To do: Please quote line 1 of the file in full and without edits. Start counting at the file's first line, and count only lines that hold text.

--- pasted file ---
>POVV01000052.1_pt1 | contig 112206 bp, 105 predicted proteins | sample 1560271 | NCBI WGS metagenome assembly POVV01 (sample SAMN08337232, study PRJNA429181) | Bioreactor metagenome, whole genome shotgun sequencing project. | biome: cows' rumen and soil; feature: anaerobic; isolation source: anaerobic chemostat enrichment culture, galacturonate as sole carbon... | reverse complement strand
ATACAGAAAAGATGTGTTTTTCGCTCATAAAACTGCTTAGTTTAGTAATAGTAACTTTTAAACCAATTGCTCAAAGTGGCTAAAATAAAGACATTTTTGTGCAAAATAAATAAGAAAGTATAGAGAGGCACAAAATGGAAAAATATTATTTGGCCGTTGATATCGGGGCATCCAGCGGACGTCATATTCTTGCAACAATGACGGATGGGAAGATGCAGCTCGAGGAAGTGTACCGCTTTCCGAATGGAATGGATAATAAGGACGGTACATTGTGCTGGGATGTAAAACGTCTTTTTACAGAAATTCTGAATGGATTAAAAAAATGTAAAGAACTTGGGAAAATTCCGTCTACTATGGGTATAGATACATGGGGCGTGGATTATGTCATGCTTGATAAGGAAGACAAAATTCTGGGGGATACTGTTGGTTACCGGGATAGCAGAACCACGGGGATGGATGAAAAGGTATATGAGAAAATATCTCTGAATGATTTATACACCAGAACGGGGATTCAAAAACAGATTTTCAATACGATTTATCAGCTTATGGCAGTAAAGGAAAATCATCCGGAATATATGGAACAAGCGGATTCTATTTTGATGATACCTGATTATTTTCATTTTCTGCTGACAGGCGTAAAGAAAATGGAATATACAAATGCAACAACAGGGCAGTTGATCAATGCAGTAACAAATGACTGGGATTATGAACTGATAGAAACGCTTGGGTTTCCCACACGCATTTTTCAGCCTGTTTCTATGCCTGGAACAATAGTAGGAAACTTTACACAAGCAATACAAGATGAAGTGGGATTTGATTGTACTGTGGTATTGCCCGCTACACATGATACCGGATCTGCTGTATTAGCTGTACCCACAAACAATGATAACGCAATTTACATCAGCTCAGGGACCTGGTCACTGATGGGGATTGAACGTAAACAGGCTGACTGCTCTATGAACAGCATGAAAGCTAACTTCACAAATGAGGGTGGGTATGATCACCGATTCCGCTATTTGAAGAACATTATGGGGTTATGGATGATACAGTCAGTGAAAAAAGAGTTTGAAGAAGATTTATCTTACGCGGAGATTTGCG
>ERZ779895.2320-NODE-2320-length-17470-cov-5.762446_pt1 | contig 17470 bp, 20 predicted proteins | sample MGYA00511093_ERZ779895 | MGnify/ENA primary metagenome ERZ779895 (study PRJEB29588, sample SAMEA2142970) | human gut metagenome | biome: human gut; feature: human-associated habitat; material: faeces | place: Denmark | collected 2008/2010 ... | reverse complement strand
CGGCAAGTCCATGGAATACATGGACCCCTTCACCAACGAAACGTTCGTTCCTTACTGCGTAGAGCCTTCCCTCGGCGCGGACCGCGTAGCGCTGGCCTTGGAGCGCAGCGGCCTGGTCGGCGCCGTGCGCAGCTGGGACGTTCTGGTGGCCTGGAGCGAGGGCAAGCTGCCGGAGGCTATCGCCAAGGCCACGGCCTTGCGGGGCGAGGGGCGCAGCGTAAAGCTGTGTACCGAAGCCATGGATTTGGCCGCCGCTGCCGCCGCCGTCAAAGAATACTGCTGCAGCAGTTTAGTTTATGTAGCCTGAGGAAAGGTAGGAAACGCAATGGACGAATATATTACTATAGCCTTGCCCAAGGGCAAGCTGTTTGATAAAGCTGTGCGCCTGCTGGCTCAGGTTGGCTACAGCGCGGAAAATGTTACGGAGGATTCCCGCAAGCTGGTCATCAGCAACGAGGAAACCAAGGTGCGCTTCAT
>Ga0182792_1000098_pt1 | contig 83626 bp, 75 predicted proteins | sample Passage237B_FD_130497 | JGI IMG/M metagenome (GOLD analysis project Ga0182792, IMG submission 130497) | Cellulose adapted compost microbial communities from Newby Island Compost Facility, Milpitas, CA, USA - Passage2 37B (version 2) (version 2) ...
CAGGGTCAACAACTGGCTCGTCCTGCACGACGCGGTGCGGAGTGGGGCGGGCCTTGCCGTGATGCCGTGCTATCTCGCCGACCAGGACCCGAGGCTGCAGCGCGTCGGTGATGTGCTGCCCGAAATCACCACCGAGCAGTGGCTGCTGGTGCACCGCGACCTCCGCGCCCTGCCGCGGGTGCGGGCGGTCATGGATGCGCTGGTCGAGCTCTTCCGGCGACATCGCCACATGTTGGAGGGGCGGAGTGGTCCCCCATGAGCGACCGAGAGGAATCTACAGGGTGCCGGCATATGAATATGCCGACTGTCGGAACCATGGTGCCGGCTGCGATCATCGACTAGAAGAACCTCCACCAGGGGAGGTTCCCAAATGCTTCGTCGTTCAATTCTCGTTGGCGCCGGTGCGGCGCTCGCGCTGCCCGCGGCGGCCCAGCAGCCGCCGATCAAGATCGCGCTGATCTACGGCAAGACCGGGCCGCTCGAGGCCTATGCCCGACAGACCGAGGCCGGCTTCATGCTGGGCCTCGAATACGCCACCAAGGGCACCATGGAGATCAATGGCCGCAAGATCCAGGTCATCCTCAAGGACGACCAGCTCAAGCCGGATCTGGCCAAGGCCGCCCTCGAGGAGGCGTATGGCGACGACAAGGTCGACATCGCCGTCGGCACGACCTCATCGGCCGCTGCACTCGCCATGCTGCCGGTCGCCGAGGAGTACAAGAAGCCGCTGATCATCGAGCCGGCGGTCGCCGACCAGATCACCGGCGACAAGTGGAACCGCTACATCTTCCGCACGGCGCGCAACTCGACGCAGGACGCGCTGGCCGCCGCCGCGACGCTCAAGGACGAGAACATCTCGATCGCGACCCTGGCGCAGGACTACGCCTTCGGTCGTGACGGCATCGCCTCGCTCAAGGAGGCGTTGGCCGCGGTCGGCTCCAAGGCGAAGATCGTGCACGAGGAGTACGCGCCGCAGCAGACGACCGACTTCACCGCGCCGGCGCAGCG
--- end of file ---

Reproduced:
>POVV01000052.1_pt1 | contig 112206 bp, 105 predicted proteins | sample 1560271 | NCBI WGS metagenome assembly POVV01 (sample SAMN08337232, study PRJNA429181) | Bioreactor metagenome, whole genome shotgun sequencing project. | biome: cows' rumen and soil; feature: anaerobic; isolation source: anaerobic chemostat enrichment culture, galacturonate as sole carbon... | reverse complement strand